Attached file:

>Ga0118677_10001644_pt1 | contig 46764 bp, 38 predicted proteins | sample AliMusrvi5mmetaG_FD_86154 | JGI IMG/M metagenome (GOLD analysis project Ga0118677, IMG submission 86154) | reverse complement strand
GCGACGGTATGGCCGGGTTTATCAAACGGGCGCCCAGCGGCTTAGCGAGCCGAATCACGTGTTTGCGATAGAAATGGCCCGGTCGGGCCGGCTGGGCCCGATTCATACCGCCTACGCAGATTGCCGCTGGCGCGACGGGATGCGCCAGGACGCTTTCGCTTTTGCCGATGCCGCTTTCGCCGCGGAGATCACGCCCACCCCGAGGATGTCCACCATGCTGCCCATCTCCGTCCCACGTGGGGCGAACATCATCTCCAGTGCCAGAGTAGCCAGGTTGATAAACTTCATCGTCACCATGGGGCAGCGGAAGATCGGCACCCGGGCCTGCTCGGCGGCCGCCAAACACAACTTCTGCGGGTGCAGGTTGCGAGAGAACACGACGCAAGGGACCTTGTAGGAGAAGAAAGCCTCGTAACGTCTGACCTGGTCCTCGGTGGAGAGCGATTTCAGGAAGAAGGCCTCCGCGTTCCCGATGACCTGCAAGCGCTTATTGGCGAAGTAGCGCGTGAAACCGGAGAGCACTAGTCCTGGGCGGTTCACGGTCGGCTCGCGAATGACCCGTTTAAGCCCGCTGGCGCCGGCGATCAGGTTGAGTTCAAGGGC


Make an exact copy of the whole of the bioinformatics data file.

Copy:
>Ga0118677_10001644_pt1 | contig 46764 bp, 38 predicted proteins | sample AliMusrvi5mmetaG_FD_86154 | JGI IMG/M metagenome (GOLD analysis project Ga0118677, IMG submission 86154) | reverse complement strand
GCGACGGTATGGCCGGGTTTATCAAACGGGCGCCCAGCGGCTTAGCGAGCCGAATCACGTGTTTGCGATAGAAATGGCCCGGTCGGGCCGGCTGGGCCCGATTCATACCGCCTACGCAGATTGCCGCTGGCGCGACGGGATGCGCCAGGACGCTTTCGCTTTTGCCGATGCCGCTTTCGCCGCGGAGATCACGCCCACCCCGAGGATGTCCACCATGCTGCCCATCTCCGTCCCACGTGGGGCGAACATCATCTCCAGTGCCAGAGTAGCCAGGTTGATAAACTTCATCGTCACCATGGGGCAGCGGAAGATCGGCACCCGGGCCTGCTCGGCGGCCGCCAAACACAACTTCTGCGGGTGCAGGTTGCGAGAGAACACGACGCAAGGGACCTTGTAGGAGAAGAAAGCCTCGTAACGTCTGACCTGGTCCTCGGTGGAGAGCGATTTCAGGAAGAAGGCCTCCGCGTTCCCGATGACCTGCAAGCGCTTATTGGCGAAGTAGCGCGTGAAACCGGAGAGCACTAGTCCTGGGCGGTTCACGGTCGGCTCGCGAATGACCCGTTTAAGCCCGCTGGCGCCGGCGATCAGGTTGAGTTCAAGGGC